Changes to the tenant-ownership in SwedenHousing developers and tenant-owner’s associations need to act swiftly
The Swedish Parliament has recently adopted an amendment to the Swedish Tenant-Ownership Act (bostadsrättslagen). The changes will affect the market for newly developed tenant-ownership apartments, including pre-agreements. Most of the changes will come into effect at the turn of the year.
Tenant-ownership in Sweden
In Sweden, a common form of housing tenure is tenant-ownership, where the resident of an apartment owns a share in a cooperative tenant-owner’s association, which in turn owns the property where the apartment is located. A share in the tenant-owner’s association is associated with a permanent and exclusive right to a specific apartment on the association’s property. Only a very small number of Swedish apartments are directly owned by the resident of the apartment. Tenant-ownership is the dominant form of ownership of resident-owned apartments in Sweden.
Since the year 2000, the real price for the average tenant-ownership apartment in Sweden has increased by almost 400%1. At the same time, the market for newly built tenant-ownership apartments has increased significantly.
When developing new tenant-ownership apartments, a tenant-owner’s association is usually founded by the housing developer. The association then signs pre-agreements with prospective buyers. The signatory to a pre-agreement has a right and an obligation to acquire a specific apartment in the association’s building at a future time. Pre-agreements are usually signed several years before the building is completed, facilitating the financing of new building projects. The heated housing market, especially in major cities, has resulted in many pre-agreements, through which apartments are sold "on drawing," at a fixed price years before the building is completed, and the buyer is granted membership in the association and access to the associated apartment.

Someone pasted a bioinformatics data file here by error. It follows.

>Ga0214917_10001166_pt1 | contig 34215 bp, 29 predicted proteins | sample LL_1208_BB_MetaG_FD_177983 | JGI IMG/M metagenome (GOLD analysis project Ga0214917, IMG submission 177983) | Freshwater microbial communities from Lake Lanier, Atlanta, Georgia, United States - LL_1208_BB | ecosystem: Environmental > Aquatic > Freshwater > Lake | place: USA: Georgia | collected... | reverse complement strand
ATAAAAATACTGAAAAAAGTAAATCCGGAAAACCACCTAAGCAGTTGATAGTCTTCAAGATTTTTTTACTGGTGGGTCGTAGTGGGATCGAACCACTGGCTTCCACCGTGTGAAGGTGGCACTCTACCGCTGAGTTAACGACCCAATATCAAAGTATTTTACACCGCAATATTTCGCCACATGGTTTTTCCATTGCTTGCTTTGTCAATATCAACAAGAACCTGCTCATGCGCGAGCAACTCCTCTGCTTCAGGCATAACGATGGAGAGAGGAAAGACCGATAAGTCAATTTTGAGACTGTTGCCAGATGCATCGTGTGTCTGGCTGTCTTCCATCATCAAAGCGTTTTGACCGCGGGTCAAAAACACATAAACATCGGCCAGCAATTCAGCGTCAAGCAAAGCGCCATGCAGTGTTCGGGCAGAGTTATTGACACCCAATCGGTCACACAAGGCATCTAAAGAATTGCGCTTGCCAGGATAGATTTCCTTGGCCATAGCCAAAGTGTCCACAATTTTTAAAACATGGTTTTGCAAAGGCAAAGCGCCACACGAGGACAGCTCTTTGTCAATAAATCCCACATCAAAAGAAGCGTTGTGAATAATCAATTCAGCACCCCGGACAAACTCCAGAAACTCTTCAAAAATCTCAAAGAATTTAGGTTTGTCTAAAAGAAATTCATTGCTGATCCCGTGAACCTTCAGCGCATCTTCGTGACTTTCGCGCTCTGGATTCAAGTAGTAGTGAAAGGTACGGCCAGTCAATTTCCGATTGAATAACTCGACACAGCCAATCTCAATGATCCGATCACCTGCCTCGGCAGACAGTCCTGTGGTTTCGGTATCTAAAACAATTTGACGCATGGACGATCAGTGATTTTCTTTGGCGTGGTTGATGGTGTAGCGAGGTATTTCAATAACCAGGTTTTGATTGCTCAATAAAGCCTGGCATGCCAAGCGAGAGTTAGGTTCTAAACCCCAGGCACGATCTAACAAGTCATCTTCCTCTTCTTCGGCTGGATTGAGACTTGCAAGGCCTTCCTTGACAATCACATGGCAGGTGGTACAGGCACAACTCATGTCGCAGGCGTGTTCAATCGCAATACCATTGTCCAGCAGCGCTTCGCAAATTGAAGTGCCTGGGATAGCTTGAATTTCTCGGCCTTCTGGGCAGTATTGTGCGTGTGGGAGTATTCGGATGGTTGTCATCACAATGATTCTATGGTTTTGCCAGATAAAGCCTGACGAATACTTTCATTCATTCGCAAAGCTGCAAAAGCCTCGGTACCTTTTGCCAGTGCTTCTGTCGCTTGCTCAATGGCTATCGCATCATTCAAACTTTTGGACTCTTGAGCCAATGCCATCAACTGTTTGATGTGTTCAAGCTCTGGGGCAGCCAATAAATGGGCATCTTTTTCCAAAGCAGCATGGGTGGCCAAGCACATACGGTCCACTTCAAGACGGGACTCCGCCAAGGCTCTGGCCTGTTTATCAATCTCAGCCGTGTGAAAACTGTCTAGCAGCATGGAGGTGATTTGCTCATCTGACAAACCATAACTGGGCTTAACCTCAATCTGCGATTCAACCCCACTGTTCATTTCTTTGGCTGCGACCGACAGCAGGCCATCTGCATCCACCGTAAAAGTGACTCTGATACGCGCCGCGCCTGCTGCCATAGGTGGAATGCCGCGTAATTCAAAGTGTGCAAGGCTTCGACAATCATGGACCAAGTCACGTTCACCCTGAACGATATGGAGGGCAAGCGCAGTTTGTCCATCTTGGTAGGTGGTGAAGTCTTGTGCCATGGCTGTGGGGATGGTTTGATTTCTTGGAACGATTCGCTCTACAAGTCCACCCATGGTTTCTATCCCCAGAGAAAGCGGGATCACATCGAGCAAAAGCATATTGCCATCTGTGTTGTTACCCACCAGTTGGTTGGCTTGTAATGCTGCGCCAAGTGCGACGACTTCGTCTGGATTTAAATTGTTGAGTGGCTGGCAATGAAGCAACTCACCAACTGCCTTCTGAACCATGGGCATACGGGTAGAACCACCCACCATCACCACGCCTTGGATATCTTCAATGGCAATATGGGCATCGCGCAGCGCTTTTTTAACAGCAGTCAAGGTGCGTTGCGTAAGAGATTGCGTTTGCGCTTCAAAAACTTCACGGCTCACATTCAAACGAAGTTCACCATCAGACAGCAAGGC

Changes to the Tenant-Ownership Act
On June 14, 2022, the Swedish parliament adopted the most comprehensive changes of the Tenant-Ownership Act since 2003. The objective was to strengthen the consumer protection framework, after seeing an increasing number of disputes related to pre-agreements.
Following new requirements for mortgage payments on housing loans in the spring of 2018, there was a price drop on the housing market. People who had entered into pre-agreements for apartments under construction were obliged to acquire their apartments at a fixed price, while the conditions for obtaining loans changed. Many buyers tried to withdraw from their agreements, and many disputes regarding the obligation to fulfill the pre-agreements arose.
Many disputes ended up in court, and the courts almost exclusively ruled in favor of the tenant-owner’s associations.